Another factor in the growth of community banks, according to McNair, is that the small community banks have embraced changing financial technology.
“They are full service,” McNair said. “They’ve got all the bells and whistles of the larger banks, the back office efficiencies.”
Lance said that embracing technology means the bank is offering all of its clients a choice in how they bank.
“What we’re trying to do is be responsive to those interests,” Lance said. “We try to find out from our customers how they best like to be communicated with.”
“I think where we are to distinguish ourselves a little bit is that if you have a problem or a need, you call and you’re going to talk with our folks,” Lance said. “You’re not going to talk on an 800 number somewhere and get people on hold. I hope you’re never going to be transferred more than twice.”
Unfortunately the COVID-19 environment has forced the bank to shut down its lobbies for a second time. He explained that the bank is trying to protect not only the health of its customers’ assets, but the physical health of both customers and employees.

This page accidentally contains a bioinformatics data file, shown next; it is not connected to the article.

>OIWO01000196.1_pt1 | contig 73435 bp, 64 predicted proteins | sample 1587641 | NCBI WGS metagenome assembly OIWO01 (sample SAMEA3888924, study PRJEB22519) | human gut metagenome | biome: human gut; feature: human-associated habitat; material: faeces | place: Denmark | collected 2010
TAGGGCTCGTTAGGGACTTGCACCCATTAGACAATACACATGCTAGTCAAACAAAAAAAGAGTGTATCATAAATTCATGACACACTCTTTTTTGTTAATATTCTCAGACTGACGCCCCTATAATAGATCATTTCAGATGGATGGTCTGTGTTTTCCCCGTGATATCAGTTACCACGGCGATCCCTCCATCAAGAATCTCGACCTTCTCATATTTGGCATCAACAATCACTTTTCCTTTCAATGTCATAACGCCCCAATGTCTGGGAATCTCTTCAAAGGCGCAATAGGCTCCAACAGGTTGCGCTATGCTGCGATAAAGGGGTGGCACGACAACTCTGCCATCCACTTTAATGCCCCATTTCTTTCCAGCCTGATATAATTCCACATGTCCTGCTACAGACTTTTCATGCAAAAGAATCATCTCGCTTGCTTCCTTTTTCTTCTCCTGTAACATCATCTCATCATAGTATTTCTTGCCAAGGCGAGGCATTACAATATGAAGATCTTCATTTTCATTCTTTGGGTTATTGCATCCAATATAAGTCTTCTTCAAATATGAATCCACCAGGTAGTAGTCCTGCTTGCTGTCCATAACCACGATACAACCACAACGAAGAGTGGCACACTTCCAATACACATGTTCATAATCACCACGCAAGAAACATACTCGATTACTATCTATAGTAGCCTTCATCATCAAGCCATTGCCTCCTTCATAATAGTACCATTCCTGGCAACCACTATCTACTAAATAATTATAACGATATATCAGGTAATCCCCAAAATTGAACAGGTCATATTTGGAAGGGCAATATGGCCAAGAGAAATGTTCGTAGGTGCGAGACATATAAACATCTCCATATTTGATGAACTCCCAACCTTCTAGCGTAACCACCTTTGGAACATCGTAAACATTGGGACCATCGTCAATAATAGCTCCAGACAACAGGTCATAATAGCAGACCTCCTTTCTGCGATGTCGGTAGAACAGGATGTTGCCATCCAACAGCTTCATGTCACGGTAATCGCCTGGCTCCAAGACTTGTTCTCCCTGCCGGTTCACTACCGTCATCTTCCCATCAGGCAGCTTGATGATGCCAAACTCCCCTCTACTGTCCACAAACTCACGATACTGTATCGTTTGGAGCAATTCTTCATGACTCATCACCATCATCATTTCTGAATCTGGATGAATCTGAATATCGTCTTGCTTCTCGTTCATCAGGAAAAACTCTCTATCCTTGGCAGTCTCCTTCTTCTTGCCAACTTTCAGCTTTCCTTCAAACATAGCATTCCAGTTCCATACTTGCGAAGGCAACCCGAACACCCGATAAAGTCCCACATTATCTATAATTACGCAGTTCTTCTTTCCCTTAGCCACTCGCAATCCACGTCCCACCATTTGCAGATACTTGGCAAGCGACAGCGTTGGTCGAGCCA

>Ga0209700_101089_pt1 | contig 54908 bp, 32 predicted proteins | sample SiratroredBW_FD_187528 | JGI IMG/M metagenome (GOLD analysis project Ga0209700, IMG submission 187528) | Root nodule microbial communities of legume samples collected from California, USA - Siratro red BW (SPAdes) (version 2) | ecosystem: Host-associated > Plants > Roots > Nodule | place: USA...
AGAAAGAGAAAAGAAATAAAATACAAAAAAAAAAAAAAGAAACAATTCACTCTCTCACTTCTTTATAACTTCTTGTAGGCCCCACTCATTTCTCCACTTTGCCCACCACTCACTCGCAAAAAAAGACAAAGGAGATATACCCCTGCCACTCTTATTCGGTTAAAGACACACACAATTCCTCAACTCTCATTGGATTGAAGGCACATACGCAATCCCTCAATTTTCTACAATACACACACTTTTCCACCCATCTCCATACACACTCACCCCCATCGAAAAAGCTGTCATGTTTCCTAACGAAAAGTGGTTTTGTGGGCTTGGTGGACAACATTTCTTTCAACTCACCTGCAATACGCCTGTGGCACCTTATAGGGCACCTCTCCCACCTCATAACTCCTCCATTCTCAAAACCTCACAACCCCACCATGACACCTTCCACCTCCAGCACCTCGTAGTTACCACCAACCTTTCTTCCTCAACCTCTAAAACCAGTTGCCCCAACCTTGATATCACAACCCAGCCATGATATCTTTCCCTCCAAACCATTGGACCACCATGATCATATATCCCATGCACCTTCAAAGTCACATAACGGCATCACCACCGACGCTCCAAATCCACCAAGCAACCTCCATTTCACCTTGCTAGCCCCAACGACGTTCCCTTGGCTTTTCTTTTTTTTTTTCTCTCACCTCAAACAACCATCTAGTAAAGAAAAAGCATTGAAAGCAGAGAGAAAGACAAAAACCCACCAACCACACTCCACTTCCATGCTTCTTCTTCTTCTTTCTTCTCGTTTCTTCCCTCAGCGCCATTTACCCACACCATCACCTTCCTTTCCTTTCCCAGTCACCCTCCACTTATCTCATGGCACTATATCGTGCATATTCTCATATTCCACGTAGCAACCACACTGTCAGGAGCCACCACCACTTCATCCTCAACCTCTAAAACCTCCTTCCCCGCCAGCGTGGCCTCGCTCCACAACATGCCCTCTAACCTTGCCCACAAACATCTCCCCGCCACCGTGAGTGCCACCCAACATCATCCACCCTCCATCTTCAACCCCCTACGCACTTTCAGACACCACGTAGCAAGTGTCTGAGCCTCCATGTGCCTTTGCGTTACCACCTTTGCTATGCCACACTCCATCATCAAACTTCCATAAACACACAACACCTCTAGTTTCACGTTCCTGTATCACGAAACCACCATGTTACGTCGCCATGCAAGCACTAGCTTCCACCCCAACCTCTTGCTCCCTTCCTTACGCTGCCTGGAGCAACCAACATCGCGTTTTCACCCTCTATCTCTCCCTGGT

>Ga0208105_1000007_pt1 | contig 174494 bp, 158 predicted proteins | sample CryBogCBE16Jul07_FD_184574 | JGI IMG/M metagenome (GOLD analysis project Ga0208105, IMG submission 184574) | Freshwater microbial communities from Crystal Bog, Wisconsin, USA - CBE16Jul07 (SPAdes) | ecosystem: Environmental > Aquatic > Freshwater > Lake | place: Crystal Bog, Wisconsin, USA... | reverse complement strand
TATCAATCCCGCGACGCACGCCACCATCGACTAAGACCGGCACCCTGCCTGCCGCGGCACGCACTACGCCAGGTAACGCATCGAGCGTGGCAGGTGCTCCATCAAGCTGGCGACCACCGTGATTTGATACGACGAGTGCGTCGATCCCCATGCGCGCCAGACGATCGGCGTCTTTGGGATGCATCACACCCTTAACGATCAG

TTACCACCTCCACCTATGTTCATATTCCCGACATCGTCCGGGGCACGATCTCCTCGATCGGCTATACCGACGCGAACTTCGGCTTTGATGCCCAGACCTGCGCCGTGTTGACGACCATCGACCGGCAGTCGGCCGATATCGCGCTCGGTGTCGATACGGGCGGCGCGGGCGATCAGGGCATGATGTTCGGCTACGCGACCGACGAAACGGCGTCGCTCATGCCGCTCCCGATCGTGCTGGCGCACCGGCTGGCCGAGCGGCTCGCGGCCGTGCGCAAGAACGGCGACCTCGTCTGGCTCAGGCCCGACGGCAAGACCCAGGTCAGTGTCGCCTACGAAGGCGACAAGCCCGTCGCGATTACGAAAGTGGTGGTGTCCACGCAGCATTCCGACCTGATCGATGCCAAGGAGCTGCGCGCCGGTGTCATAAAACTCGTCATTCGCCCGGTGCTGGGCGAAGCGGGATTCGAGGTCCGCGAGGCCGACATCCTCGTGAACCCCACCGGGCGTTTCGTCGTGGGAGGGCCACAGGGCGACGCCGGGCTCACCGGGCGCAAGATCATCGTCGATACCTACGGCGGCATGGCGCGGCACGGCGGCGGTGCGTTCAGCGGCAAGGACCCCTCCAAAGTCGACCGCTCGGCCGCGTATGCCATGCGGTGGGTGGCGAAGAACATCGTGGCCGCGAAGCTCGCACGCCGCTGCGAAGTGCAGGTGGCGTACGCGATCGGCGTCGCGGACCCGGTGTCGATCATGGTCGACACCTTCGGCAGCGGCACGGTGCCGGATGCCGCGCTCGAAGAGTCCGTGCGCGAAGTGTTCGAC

Greater Community plans to do some special recognitions during the year, COVID-19 permitting, to celebrate its anniversary.
What Lance doesn’t want to do is open and close, open and close the banks during the pandemic.
“We did open once and then the numbers just went totally south and so we just decided we needed to wait to be sure that once we get them open we can keep them open,” Lance said.
The Calhoun bank has been undergoing an extensive remodel. Lance said that he felt the pandemic offered the ideal opportunity to undertake that project.
“We are building a state-of-the-art building in Calhoun,” Lance said.
The bank was in a whole strip center and the remodel includes close to 11,000 square feet. He hopes to have the new building ready early this summer.
“If it’s not the case, you may be talking to somebody different (next time),” he said with a smile.
GCB is also in the process of taking down the building at the corner of Tennessee and Dixie streets in Cartersville for a new facility.